Point North Gets Better
Point North last played here in November of 2019, so it hasn’t been all that long since the band made a stop in the Twin Cities. These guys really caught my attention three months ago at Amsterdam.
Apparently, I wasn’t the only one who they left a lasting impression on, as this time around there is a much bigger fanbase in attendance. I guess three short months was all it took for the reaction from the crowd to build.
Opening with their (best) song “Never Coming Home” they don’t fail to start the night off right.
They don’t sell us short at the ending either, as frontman, Jon Ludin, calls Point North fans to the barricade and sings the entirety of the last song up close and personal from the photo pit.
Belmont Brings the Bounce
Likewise, Belmont is another band whose fanbase has grown since I last saw them. But in comparison, I find that my reaction isn’t quite as positive.
It’s not that Belmont doesn’t deserve to play bigger stages, but it definitely feels like they are more at home when they’re playing somewhere a little bit smaller.
Seeing them at The GARAGE in September 2019 was honestly more enjoyable because, let’s face it, no one does grungey punk shows better.
Don’t get me wrong, the Belmont guys are still bringing that same beloved energy that caught my eye four months ago, but without a bunch of rowdy punk kids packed into a room crowd surfing and stage diving, it just doesn’t quite feel right.
Setting my own biases aside, the guys do put on an incredible show, complete with a tasteful amount of punk-rock jump kicks.
An Apology to Set It Off
I’ll be honest in saying that Set It Off was the group I was least looking forward to seeing on this lineup. It’s nothing personal, they’re just a band for whom I never really hopped on the bandwagon. Boy, was I wrong to assume I’d have a bad time.
This speaks volumes, as I left their set feeling like I had made a mistake in not giving them a chance sooner. I can’t even pretend like these guys didn’t captivate the audience, myself included, during their performance.
Let’s just count this article as an open apology to the band, as well as a lesson as to why attending a healthy mix of live shows is so critical – you never know what you’ll find!
One song in particular that deserves some attention is “No Disrespect,” which includes perfected vocal harmonies and an undeniably catchy beat. I’m already invested in this thing by the end of the first verse but it just keeps getting better.
Soon, frontman, Cody Carson, jumps on the keyboards halfway through this song, giving it an unexpected but welcome change of pace. As if that’s not enough, he then directs the crowd to put their arms around each other and bounce left and right. I can’t see a single person who isn’t thoroughly enjoying themselves.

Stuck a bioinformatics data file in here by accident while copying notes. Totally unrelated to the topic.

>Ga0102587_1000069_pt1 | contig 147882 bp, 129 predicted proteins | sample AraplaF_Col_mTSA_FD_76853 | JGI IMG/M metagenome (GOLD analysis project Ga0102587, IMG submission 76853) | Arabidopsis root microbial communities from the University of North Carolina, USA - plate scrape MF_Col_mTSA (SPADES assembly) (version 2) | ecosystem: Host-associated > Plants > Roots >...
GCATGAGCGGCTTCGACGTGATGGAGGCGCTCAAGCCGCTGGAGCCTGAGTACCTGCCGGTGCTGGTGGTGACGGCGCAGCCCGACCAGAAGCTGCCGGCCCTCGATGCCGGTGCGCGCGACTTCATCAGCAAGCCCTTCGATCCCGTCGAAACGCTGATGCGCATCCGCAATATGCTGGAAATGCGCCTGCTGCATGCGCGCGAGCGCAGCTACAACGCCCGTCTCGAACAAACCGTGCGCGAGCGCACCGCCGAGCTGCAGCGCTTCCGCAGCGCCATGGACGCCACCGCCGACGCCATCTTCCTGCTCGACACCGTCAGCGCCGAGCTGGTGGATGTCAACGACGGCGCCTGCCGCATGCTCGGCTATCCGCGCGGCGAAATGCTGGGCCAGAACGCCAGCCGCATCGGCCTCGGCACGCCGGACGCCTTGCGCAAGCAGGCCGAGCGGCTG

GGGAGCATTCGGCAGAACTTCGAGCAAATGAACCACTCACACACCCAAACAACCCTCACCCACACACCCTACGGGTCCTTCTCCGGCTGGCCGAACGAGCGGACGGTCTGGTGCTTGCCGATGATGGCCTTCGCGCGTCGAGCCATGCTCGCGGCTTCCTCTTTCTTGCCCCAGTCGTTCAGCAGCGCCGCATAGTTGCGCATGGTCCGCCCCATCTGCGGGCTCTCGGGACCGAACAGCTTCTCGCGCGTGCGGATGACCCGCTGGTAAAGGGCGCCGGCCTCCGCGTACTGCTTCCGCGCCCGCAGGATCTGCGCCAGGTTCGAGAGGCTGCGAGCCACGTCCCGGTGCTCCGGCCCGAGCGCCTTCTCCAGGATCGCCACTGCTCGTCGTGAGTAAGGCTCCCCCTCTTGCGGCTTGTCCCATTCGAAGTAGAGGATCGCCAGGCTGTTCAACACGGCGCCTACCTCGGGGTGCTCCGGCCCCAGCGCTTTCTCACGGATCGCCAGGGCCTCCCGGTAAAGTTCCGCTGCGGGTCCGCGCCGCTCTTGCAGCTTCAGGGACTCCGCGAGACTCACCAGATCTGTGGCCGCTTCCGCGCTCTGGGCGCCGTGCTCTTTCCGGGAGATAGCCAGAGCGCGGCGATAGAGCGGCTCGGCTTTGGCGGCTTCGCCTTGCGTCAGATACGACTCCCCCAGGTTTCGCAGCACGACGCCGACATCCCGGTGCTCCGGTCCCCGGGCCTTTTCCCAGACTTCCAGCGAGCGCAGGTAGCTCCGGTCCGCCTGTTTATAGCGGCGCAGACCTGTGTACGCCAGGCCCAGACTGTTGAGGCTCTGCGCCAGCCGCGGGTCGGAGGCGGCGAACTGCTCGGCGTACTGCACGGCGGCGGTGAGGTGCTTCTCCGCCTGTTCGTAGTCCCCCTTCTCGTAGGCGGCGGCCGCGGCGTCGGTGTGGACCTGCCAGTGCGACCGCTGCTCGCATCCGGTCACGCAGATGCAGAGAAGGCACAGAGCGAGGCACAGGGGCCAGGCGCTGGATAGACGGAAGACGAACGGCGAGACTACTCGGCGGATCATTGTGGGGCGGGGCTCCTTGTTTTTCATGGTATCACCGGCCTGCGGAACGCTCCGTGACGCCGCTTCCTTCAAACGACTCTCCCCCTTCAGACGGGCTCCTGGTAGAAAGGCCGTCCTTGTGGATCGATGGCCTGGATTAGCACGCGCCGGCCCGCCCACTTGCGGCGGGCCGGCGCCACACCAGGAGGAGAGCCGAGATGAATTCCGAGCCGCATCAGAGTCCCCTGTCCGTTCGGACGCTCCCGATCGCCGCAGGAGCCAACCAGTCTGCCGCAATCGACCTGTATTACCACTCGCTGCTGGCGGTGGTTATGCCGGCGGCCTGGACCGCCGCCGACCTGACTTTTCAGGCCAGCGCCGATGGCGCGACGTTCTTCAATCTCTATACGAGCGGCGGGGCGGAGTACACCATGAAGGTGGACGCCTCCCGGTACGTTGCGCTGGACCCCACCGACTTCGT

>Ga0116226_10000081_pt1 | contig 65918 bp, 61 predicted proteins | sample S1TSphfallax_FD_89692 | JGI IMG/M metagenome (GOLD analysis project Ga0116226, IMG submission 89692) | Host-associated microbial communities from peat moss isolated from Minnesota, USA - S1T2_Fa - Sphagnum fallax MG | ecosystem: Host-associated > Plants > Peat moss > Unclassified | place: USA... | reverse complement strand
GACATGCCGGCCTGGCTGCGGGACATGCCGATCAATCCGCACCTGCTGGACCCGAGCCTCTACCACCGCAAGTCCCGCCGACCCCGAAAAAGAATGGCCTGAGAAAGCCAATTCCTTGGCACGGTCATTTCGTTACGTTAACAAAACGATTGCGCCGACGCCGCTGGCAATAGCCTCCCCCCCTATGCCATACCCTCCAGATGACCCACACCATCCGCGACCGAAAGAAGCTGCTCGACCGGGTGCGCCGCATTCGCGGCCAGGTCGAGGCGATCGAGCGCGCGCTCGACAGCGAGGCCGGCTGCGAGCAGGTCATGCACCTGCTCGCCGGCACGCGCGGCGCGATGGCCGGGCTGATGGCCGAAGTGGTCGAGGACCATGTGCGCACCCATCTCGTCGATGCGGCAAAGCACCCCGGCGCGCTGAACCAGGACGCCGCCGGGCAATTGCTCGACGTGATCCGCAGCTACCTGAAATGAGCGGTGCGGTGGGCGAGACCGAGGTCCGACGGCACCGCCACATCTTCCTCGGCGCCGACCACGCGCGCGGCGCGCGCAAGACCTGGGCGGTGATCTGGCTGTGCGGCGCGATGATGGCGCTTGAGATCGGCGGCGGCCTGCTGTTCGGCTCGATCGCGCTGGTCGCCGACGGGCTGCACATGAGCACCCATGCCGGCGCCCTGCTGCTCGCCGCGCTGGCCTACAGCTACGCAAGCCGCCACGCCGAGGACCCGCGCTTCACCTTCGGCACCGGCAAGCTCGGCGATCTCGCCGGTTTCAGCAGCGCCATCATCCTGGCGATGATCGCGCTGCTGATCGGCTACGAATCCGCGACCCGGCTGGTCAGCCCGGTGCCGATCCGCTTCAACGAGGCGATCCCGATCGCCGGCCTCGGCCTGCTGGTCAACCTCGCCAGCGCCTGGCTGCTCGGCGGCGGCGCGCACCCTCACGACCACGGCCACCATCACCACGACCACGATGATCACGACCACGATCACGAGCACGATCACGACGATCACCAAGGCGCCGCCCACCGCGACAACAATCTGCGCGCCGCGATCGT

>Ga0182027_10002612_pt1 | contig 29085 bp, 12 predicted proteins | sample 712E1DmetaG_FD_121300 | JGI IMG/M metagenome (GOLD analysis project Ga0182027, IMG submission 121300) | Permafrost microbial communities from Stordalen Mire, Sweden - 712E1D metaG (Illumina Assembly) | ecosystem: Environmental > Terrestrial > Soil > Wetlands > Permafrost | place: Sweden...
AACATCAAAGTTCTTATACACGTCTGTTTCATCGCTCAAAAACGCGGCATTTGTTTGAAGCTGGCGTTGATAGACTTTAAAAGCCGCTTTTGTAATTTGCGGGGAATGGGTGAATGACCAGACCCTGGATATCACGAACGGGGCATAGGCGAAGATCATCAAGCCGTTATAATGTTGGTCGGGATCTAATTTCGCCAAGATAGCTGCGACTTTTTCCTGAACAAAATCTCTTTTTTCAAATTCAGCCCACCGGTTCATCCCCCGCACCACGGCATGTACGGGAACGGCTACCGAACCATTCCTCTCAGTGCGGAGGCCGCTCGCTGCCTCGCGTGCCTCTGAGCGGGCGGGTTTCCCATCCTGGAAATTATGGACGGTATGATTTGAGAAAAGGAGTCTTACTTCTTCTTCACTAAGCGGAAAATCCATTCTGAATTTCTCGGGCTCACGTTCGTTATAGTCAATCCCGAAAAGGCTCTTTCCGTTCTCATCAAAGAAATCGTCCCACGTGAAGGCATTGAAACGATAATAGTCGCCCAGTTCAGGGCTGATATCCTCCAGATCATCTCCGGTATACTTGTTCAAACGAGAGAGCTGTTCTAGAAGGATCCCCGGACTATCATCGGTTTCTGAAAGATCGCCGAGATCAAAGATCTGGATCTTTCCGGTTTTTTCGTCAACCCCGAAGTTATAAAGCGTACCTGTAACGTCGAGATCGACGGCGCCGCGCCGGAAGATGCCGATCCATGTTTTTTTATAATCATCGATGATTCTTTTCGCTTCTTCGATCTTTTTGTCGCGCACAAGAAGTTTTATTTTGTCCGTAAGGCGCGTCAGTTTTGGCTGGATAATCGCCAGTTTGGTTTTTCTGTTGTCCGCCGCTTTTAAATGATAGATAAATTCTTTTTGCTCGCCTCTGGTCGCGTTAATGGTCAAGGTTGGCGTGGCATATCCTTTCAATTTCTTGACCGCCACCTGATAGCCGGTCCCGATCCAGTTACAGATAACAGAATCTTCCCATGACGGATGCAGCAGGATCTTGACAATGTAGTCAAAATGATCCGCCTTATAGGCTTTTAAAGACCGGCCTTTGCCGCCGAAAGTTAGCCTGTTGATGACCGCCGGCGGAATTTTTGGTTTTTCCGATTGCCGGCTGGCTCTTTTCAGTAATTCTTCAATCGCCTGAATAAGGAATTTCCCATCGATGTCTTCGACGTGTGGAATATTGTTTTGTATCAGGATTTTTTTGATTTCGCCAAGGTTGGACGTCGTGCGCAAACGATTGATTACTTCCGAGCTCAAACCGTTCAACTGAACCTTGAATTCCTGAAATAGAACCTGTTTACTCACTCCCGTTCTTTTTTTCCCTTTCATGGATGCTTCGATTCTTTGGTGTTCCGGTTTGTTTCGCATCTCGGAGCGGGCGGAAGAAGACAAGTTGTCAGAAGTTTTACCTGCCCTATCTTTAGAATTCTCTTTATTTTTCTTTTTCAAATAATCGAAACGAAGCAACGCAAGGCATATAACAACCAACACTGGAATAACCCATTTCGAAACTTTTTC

The set continues on with high energy from Set It Off and an obvious adoration from their fans. Toward the end, during “Killer in the Mirror,” Carson stands on top of the center of the crowd as they hoist him up. I’m impressed.
Sleeping With Sirens
Sleeping With Sirens is the group that never fails to bring out the emo kid in me, no matter how much time has passed since I’ve listened to them.
I haven’t followed them too closely in a while but, after hearing that they seemed to be getting back to their roots, I was interested in what the new record would hold.
In an interview with Loudwire, frontman, Kellin Quinn expressed his reasoning for getting back to the band’s heavier roots with this album. One of the reasons was that he didn’t quite feel like himself with the messages they were sending in the album prior.
This makes sense since they were making music with more positive messages when, in reality, most fans don’t turn to Sleeping With Sirens when they’re in need of motivation.
Those people were missing out on the bigger picture, and the biggest picture is this; music is freedom.-Kellin Quinn
They start their set with the first two songs off of the new album, and it immediately feels like home. Sleeping With Sirens, if you’re reading this right now, you did it. That is exactly the sound we’ve been looking for.
Though this night is meant for promoting the new album, it isn’t shy of old favorites. A particularly intimate moment for long-time fans is when they slow things down to play an acoustic “James Dean & Audrey Hepburn“.
And of course, no Sleeping With Sirence show would be complete without ending on everyone’s favorite, “If You Can’t Hang,” which sends the entire room into a state of euphoric chaos, but in the best way.
No doubt, I’ll be listening to the new album on repeat and drowning in nostalgia until Sleeping With Sirens come back around!